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						Lögberg-Heimskringla   •   Föstudagur   2.   október   1992   »3

lceland's f irst airline: a nation takes to the air

Continued from last issuo

On March 10,1944,

Loftleiðir was

founded and on

April 6 the same year ran

its maiden passenger flight

between Reykjavík and

ísafjördur in the West

Fjords. Loftleiðir also took

on herring surveillance

during the summer, and

this task was nearing its

completion when the

Stinson crashed on take-

off. Some time earlier,

however, Loftleiðir had

already bought two other

aircraft; a Stinson and a

Grumman seaplane.

Operations of both air-

lines expanded significantly

during the following years.

Flugfélag íslands pur-

chased three Catalina seaplanes, one of

which was used on the company's first

international flight to Scotland on July

11, 1915. Later the same summer two

flights were made to Copenhagen.

Flugfélag íslands also bought two other

aircraft, a Norseman and a Grumman

seaplane. Loftleiðir bought a total of

seven aircraft in 1945-46, mostly from

the U.S. Air Force.

Regular scheduled flights between

Iceland and Scotland were introduced

in 1946. Flugfélag íslands made an

agreement whereby Scottish Aviation

handled the service, using Liberator air-

craft, former bombers converted to

accommodate passengers.

Of the two airlincs then in Iceland,

KeflaVfk Airport — showing Leifur Eirlksson

Loftleiðir was the first to acquire an air-

craft specifically for international ser-

vices, a Skymaster D(M purchased in

the summer of 1946. The plane was

scheduled to begin passenger flights in

the autumn of that year, but the

American company which had been

contracted to install the passenger com-

partment went bankrupt, delaying deliv-

ery until July 1947. Named Hekla, the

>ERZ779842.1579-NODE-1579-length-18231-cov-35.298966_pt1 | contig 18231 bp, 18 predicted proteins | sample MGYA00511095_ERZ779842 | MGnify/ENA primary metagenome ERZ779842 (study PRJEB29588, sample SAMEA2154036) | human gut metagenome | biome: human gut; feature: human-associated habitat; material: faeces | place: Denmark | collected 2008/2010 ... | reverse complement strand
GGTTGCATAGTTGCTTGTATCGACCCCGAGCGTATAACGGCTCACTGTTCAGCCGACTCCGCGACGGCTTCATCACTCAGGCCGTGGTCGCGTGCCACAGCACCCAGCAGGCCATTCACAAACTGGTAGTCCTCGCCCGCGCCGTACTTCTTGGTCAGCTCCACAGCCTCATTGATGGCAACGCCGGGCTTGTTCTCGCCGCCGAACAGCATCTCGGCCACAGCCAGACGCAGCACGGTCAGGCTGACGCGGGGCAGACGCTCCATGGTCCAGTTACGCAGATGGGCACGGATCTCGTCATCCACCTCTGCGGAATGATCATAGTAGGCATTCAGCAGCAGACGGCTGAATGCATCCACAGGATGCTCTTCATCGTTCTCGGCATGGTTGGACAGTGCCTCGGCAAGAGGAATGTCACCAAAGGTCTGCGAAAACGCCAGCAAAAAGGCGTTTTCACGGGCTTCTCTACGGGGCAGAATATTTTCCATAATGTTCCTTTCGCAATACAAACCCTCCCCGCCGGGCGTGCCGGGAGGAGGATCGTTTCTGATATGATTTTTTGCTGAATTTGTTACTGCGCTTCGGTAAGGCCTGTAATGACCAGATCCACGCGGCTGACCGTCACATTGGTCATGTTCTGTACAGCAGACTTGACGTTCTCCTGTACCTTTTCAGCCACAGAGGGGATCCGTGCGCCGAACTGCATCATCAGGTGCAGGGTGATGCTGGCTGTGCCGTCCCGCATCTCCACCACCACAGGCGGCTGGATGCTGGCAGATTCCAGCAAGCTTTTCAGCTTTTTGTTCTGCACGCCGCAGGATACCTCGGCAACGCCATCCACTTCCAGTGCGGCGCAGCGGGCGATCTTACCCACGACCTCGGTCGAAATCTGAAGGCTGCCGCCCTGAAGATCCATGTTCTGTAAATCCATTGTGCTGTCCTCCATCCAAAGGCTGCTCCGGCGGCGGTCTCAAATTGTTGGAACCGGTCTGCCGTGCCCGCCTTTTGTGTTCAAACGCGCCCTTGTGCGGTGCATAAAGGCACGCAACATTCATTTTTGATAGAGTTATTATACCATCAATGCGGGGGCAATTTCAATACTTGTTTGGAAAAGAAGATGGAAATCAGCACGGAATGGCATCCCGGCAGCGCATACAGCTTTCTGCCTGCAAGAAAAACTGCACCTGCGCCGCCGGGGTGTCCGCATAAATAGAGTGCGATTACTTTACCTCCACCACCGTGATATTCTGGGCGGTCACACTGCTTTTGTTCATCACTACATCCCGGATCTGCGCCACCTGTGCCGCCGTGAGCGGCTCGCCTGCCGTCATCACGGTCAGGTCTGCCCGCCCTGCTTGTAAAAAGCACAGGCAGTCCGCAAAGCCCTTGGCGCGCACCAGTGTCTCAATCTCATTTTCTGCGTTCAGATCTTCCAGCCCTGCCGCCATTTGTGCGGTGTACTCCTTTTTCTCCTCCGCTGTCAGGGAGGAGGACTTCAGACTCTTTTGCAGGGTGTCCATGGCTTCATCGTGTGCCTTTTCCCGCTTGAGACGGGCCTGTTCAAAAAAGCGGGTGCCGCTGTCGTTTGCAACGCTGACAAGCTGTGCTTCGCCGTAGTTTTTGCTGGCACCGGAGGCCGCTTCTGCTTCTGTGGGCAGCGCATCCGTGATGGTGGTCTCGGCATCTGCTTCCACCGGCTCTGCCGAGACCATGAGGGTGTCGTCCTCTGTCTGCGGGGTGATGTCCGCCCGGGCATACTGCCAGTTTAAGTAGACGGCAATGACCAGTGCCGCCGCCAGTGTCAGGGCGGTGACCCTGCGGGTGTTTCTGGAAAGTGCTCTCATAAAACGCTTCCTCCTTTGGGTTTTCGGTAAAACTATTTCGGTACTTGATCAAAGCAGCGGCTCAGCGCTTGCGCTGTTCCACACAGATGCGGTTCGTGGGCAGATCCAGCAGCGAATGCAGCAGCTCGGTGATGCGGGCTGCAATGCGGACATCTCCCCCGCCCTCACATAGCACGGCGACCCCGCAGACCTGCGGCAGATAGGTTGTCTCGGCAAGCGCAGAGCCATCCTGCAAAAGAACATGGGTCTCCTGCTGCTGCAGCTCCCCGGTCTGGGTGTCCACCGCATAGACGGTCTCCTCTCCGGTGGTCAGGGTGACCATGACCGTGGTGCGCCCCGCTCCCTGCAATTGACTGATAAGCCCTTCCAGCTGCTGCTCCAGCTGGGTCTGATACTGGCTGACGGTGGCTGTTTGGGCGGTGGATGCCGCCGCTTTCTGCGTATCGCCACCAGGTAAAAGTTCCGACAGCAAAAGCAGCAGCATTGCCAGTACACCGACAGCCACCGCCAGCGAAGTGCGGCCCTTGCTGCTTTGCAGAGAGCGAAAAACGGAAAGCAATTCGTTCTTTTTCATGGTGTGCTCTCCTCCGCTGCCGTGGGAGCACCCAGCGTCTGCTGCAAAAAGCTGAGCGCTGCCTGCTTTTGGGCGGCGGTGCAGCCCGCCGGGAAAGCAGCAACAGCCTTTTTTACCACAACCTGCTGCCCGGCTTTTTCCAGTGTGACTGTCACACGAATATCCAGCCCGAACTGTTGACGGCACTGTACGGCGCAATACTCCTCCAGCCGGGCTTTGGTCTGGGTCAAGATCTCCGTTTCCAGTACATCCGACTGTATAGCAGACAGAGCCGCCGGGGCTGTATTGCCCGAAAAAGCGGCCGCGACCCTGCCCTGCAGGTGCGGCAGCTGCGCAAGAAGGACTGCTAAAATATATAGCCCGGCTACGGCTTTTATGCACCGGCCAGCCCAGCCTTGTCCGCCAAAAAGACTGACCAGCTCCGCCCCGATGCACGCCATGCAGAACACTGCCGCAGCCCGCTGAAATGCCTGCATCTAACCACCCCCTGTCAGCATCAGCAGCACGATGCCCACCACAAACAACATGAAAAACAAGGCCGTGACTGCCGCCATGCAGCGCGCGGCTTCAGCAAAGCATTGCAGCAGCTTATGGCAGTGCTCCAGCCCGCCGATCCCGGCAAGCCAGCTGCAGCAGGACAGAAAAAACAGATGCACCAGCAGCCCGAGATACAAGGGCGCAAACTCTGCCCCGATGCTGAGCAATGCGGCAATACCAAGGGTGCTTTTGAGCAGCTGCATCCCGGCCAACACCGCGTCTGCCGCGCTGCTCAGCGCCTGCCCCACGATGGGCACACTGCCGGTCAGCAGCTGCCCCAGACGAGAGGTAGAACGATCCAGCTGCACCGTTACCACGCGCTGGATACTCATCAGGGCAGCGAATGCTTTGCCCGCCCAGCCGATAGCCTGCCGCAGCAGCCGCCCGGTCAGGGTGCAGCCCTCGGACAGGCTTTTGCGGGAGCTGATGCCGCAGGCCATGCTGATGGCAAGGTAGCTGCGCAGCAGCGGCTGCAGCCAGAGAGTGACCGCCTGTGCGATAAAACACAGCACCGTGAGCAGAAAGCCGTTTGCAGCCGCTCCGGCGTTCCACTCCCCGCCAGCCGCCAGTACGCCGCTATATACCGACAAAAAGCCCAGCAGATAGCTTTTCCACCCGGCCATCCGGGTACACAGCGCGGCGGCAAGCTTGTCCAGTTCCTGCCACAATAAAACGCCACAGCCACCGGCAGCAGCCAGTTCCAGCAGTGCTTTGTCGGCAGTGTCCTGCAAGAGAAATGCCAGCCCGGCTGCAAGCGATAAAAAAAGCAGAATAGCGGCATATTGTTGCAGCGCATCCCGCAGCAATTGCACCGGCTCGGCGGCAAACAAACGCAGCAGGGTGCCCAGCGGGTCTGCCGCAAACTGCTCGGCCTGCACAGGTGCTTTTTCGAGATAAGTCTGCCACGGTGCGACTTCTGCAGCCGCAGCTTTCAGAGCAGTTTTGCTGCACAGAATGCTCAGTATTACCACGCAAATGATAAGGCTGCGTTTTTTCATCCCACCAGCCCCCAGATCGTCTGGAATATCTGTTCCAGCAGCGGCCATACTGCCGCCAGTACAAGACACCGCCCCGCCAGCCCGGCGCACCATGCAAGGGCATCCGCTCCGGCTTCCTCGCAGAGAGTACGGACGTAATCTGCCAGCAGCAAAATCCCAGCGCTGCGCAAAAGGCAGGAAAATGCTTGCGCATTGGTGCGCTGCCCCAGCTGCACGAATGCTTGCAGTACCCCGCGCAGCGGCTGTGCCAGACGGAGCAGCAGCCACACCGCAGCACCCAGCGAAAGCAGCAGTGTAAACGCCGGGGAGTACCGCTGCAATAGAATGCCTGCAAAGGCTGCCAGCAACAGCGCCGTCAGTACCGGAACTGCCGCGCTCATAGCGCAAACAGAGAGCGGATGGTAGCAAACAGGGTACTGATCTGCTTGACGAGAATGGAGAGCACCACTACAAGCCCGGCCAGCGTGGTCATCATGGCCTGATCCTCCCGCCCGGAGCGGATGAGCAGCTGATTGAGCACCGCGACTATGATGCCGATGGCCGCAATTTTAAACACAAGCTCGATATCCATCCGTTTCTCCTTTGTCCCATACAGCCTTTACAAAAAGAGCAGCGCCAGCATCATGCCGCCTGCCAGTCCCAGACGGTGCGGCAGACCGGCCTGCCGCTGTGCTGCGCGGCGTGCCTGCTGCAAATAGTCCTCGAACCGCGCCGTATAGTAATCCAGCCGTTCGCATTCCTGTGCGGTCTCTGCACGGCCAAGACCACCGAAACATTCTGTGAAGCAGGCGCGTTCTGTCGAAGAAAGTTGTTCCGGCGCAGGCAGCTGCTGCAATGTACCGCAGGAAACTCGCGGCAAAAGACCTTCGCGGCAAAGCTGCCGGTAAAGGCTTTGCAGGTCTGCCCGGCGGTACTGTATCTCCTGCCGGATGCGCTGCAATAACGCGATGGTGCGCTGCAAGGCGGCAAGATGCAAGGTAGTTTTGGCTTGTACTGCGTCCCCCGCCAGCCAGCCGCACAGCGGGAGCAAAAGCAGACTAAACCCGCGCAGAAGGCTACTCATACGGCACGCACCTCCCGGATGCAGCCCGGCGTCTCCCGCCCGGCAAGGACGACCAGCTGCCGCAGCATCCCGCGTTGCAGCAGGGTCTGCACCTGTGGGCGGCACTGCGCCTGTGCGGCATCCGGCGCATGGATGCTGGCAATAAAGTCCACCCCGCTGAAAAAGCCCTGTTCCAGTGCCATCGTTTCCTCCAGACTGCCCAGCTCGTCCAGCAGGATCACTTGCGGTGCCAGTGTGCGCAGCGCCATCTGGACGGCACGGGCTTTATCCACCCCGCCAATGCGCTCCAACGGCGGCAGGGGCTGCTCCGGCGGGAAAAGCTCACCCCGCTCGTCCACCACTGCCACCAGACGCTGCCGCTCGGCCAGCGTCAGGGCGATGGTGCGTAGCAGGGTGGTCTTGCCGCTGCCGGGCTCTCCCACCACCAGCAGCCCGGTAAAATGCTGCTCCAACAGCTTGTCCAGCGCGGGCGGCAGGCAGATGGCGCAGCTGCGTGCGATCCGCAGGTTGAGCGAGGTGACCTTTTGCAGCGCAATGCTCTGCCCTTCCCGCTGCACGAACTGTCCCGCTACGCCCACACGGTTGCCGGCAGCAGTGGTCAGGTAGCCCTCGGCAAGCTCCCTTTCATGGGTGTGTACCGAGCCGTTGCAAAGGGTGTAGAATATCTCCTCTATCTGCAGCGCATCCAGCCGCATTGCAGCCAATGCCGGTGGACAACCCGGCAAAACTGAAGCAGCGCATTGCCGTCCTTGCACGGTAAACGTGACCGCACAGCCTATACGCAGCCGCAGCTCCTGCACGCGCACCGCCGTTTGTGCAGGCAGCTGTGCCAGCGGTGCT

aircraft arrived in Iceland for the first

time on June 15, 1947, and was wel-

comed by a large crowd at Reykjavík

Airport. Loftleiðir immediately began

operating it in international services

mainly from Iceland to Britain and

Denmark. In addition, the airline under-




The Powcr of the Word:

Some Reflections on

"The Icelandic Academy"

a lecture by

Professor Viðar Hreinsson,

Department of Icelandic Language and Literature,

on Friday, October 9, 1992,

at 7:30 p.m.

in the Senior Common Room at

the University College, University of Manitoba.

There is a reception to follow in the Senior Common Room.

Admission is free. with free parking in B-Lot.

This is sponsored by

the Department of Icelandic Language and Literature.

Please RSVP by October 6 to 474-9551 if you wish to attend.

This space is provided monthly by Neil Bardal Inc, Family Funeral

Counsellors, for the use of community groups. If your group would

like to use this space, give us a call 949-2200.

terminal which was opened in April 1987.

took long-distance charter work for for-

eign parties, for example flying from

Europe to South America. Loftleiðir

purchased a second Skymaster in 1948,

which was named Geysir and made the

company's maiden flight to the U.S. on

August 26, 1948, under authorization

for transatlantic flights which Loftleiðir

had been granted on the basis of the

Chicago treaty of 1944.

Aiming to solve financial problems

which resulted from difficult operations

in 1949 and 1950, Loftleiðir leased both

its Skymasters to the U.S. airline

Seaboard & Western. On its maiden

flight carrying cargo from Luxembourg

on September 14,1950, Geysir crashed

on Vatnajökull glacier in the central